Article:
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Billy McFarland reportedly writing a Fyre Festival memoir from prison

Billy McFarland

Two documentaries, countless think-pieces and memes later, if you still can’t get enough of the disastrous Fyre Festival (which happened just over two years ago), you’re not alone. Now on the horizon appears a new tell-all about the failed festival, and this time it comes right from the horse’s mouth. Fyre founder Billy McFarland is reportedly working on a memoir, tentatively titled Promythus: The God of Fyre, telling the “raw” story of the festival. New York Magazine spoke with Josh Raab, a freelance editor who has worked on books from Al Gore and Garth Brooks, among others, about McFarland, who Raab was in talks to work on the project with.

From New York Magazine:

Handwritten letters, Eremenko [Anastasia Eremenko, McFarland’s girlfriend] told Raab, is how McFarland has been delivering pages of Promythus. He writes the pages in longhand and mails them to Eremenko to type.

Eremenko and Raab, in initial emails and phone calls, discussed a few details about the book project. McFarland, through Eremenko, said it would be about 800 handwritten pages worth of text when he was done writing.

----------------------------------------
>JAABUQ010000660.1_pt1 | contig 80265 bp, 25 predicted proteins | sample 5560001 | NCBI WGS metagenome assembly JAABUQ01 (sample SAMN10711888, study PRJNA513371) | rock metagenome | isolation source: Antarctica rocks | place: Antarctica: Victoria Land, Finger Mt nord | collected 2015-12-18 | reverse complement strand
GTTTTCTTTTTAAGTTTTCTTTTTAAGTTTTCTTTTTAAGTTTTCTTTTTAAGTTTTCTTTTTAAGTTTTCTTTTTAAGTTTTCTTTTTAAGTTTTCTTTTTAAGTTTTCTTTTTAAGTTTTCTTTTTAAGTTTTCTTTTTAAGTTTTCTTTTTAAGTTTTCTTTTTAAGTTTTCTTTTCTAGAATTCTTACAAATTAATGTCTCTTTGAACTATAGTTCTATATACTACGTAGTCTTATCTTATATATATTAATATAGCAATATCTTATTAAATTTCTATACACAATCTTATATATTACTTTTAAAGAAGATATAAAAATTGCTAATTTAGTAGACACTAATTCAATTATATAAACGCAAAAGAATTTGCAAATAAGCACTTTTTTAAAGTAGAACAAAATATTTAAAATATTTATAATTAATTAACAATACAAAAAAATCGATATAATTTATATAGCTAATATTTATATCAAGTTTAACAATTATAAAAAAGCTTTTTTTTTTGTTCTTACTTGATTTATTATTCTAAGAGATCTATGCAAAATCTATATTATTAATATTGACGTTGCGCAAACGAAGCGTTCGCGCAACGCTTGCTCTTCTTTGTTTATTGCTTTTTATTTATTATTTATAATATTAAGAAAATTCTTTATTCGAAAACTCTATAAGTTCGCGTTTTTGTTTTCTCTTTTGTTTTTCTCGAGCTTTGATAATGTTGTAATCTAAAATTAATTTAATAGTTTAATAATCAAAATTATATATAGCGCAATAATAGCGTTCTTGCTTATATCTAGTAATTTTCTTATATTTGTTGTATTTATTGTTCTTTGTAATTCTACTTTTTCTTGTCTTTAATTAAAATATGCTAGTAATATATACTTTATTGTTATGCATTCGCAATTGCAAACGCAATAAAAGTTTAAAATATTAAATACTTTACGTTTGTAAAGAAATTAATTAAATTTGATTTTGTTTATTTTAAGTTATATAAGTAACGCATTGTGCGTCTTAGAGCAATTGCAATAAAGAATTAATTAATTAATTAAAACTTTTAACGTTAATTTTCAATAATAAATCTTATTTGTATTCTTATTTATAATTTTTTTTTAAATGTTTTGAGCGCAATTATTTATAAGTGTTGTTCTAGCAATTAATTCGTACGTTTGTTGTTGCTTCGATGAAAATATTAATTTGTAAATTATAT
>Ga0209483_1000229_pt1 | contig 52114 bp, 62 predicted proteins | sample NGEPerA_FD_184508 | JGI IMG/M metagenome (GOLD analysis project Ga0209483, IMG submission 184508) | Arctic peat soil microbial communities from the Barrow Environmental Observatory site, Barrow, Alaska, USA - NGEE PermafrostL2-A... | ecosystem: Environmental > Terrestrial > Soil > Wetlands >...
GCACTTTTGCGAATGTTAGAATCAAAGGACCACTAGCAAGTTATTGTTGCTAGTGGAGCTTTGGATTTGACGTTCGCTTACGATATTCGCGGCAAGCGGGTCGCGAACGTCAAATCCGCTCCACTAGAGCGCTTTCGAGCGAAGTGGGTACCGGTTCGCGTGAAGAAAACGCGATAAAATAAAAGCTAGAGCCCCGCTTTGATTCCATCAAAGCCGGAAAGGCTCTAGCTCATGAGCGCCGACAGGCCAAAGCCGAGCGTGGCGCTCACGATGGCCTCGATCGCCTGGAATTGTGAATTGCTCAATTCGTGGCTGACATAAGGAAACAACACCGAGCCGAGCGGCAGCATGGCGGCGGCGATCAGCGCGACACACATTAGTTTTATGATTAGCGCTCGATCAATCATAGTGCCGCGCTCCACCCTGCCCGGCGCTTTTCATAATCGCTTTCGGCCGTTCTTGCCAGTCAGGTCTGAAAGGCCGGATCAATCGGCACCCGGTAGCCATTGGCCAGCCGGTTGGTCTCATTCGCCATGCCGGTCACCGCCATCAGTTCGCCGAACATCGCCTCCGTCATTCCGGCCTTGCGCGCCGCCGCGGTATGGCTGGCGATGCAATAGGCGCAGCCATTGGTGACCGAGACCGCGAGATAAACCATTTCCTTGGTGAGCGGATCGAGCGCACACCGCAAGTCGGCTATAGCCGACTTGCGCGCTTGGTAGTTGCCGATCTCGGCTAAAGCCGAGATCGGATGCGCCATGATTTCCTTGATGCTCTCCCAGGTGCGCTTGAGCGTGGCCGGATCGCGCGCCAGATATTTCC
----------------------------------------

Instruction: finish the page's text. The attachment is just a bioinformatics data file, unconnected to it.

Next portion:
The book, McFarland said, chronicles his career from the first investment in a now-shuttered start-up back in 2011 to the FBI paying him a visit days after the festival imploded. Rubinshtein [Brandon Rubinshtein, publicist with Dog Shit Media] provided Raab with a bullet-pointed, name-dropping list of selected stories, the sorts of “great and terrible moments” McFarland planned to highlight. Actors, models, musicians, people who are only famous because their parents are, cameos from members of the Trump administration, the list goes on and on. Much of McFarland’s plan centers around telling what he calls the “raw” story, the story he feels that the Hulu and Netflix documentaries — both released in January 2019 — failed to fully depict.

McFarland told Raab he was inspired by Jordan Belfort’s memoir and subsequent film adaptation The Wolf of Wall Street, and that he hoped to use profits from the sales of his memoir to pay the $26 million in restitution he owes, and to repay Bahamians, vendors, and ticket-holders effected by the festival.

McFarland had planned for the self-published memoir to be available on Amazon by late April, but it has yet to materialize, and Raab eventually decided not to take on the project, although he told New York Magazine that Rubinshtein has continued to contact him about it, including discussing plans for Andy King (who you may remember from Netflix’s Fyre documentary and his viral story about being asked to “take one for the team” to get water for the festival) to do its publicity.

Read the full interview with Raab on New York Magazine.

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